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Electronic Textiles Charge Ahead

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Science  15 Aug 2003:
Vol. 301, Issue 5635, pp. 909-911
DOI: 10.1126/science.301.5635.909

Clothes may soon change color on command, give you a checkup, and communicate by Wi-Fi, say researchers striving to give fabrics a dose of dyed-in-the-wool smarts

Computer geeks aren't much for setting fashion trends. You know the stereotypes: clothes rumpled from sleeping on a departmental lounge sofa, a pizza stain here and there. But in yet another example that life loves a good twist of irony, a growing cadre of computer, electronics, and textile researchers are poised to revolutionize the fashion world, and perhaps at the same time the fields of communication, medicine, advertising, and even warfare. The rumpled-shirt crowd is looking to give the decidedly low-tech world of textiles a good dressing up, electrifying everything from jackets and T-shirts to advertising displays and carpets with electronic sensors, processing chips, and displays.

Wall of sound.

Textile-based sensor nets could enable army units to triangulate the location of opposing forces.


The first results are already on store shelves, such as a snowboarding jacket designed to play MP3 music files with the help of controls stitched onto the sleeve. But most applications in the emerging field of electronic textiles are still being wired up. A Georgia company, for example, is creating a shirt designed to monitor a patient's vital signs and alert a doctor by means of a wireless signal at the first sign of trouble. The U.S. military is looking into fabric-based sensor nets for help in identifying the approach of enemy tanks and other vehicles. And a German computer chip company is creating carpets capable of detecting intruders and fire.

“The number of potential applications for e-textiles is tremendous,” says Sungmee Park, an e-textile designer at the Georgia Institute of Technology (Georgia Tech) in Atlanta. Major electronics and materials companies such as Philips, DuPont, and Foster-Miller are flocking to the field. One DuPont survey estimated that in 5 years, e-textiles designed to monitor patients' medical conditions could pull in anywhere from $100 million to $1 billion.

But discounting the hype and bandwagon effect that follow any new technology, many experts caution that ironing the bugs out of advanced e-textile applications will likely take some time. Researchers must find ways to integrate flexible wires into clothing; link them to electronics that can withstand bending, twisting, and stretching; and power the whole ensemble. Only then will geek chic become truly prêt-à-porter.

Power suit

Inventors began integrating electronics and textiles about 80 years ago, when doctors pushed rudimentary electric blankets to encourage tuberculosis patients to sleep outside in fresh air. The blankets were little more than a resistive heating coil stitched between twin sheets of fabric. Modern e-textiles, by contrast, weave conductive threads right into fabrics themselves, making them often indistinguishable from traditional fabrics.

So far, applications have ranged from the mundane to the gimmicky. In an update of the old idea, Robert Rix, a British inventor, has turned out a line of carbon-based textiles called Gorix, now incorporated in everything from scuba diving suits to car seat covers, that carry a small electric current throughout the fabric where the power is converted to heat. SOFTswitch, based in West Yorkshire, U.K., manufactures a foldable touch-sensitive fabric keyboard and mouse that can connect to a personal digital assistant (PDA) and cell phone. Among other showpiece projects, Margaret Orth and colleagues at International Fashion Machines in Cambridge, Massachusetts, have designed a “firefly” dress wired with 50 light-emitting diodes, and electronic tablecloths that let dinner guests play Jeopardy.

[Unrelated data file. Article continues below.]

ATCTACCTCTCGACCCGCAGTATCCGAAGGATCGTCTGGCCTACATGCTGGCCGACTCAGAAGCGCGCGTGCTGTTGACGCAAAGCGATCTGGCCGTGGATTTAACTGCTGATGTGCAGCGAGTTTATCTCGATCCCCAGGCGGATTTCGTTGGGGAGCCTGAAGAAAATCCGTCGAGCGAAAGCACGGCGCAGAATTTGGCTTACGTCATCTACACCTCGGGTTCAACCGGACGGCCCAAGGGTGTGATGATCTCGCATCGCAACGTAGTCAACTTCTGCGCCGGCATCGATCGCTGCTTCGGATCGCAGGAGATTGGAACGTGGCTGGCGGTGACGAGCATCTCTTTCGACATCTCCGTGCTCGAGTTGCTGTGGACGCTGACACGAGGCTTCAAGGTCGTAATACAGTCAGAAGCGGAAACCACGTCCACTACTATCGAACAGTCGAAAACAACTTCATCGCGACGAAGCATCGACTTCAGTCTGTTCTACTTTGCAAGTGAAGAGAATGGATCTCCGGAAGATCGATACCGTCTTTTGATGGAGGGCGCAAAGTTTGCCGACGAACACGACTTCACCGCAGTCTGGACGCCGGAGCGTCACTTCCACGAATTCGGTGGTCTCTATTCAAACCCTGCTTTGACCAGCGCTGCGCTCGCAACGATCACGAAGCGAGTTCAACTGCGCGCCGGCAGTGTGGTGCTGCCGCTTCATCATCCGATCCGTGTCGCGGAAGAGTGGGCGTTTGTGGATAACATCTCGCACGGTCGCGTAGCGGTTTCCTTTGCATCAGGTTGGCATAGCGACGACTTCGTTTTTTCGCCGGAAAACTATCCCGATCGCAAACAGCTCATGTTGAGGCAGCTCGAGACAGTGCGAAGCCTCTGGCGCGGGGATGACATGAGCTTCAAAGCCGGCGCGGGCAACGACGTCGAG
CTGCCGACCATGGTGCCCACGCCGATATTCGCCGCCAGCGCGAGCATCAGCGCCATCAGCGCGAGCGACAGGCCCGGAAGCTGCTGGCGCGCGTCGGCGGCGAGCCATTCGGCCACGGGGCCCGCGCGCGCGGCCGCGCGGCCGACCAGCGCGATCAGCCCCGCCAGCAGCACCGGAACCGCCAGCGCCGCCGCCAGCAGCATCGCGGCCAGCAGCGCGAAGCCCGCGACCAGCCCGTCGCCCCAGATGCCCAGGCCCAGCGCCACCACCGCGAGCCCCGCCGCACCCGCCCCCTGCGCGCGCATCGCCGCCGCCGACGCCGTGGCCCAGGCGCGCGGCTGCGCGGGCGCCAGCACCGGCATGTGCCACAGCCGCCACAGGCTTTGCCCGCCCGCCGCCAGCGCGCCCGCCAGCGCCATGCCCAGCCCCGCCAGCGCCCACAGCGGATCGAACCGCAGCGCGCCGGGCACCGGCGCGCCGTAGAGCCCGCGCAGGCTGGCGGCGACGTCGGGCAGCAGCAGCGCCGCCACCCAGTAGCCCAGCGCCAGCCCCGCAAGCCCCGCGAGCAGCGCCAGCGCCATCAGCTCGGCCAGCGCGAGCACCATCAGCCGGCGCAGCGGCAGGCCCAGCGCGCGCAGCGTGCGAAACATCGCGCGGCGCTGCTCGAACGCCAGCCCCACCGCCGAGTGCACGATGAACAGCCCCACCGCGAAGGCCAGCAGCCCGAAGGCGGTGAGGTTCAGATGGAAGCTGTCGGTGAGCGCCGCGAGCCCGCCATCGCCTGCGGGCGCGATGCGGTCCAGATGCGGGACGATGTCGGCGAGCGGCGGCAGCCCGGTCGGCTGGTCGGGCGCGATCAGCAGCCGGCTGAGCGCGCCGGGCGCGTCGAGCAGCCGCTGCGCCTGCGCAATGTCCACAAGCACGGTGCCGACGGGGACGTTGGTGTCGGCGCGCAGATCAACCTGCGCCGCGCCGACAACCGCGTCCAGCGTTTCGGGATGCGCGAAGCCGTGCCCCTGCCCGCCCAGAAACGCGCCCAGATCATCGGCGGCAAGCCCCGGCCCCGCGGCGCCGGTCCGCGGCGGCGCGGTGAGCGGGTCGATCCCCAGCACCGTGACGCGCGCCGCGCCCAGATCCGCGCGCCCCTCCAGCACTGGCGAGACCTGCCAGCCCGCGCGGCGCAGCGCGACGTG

Snow tunes.

A ski jacket wired with an MP3 player and controls on the sleeve means no more fumbling with gloves.


The loudest buzz in the field centers on e-textiles that sense and report on their surroundings. In 1996, for example, Park and Georgia Tech textile engineer Sundaresan Jayaraman launched the field of medical textiles by incorporating current-carrying fibers into fabrics to power electronic sensors that monitor the wearer's breathing, temperature, and heartbeat. The pair created what Jayaraman calls a wearable motherboard, a wired shirt into which off-the-shelf monitors can be plugged in and later unplugged so the shirt can be washed. In 2000, Georgia Tech licensed the technology to a company called Sensatex for commercialization.

Sensatex is now developing its medical monitoring SmartShirt, which can relay information wirelessly to doctors. The wearable monitors could also help emergency officials track the health of firefighters and other emergency crews and give personal trainers a way to monitor the condition of top athletes, Jayaraman says. Although cheap wristwatch-style heart rate monitors already exist, Jayaraman says that shirt-based monitors will be far more versatile, capable of working with a wide variety of sensors that can track body temperature, oxygen, and perhaps someday even blood glucose levels.

Like earlier emerging technologies, sensor-studded e-textiles could find their first niches in combat. According to Robert Kinney, the director for individual protection at the Natick Soldier Center in Massachusetts, the U.S. military is evaluating wearable sensors to monitor soldiers in the field and to help medics conduct battlefield triage. Other military labs hope to adapt e-textiles for remote sensing. Under contract with the Defense Advanced Research Projects Agency, researchers at Virginia Polytechnic Institute and State University (Virginia Tech) in Blacksburg and the University of Southern California, for example, have been developing an acoustic sensor fabric designed to pinpoint the location of enemy vehicles. With copper wires and a network of microphones woven inside, the sensor fabric is designed to compute the difference in time of arrival of a sound to different sensors in the network. A processing chip can then triangulate the origin of the signal. The use of e-textiles, says Virginia Tech electrical and computer engineer Tom Martin, could allow the military to incorporate fixed-sensor networks into everything from tents to parachutes.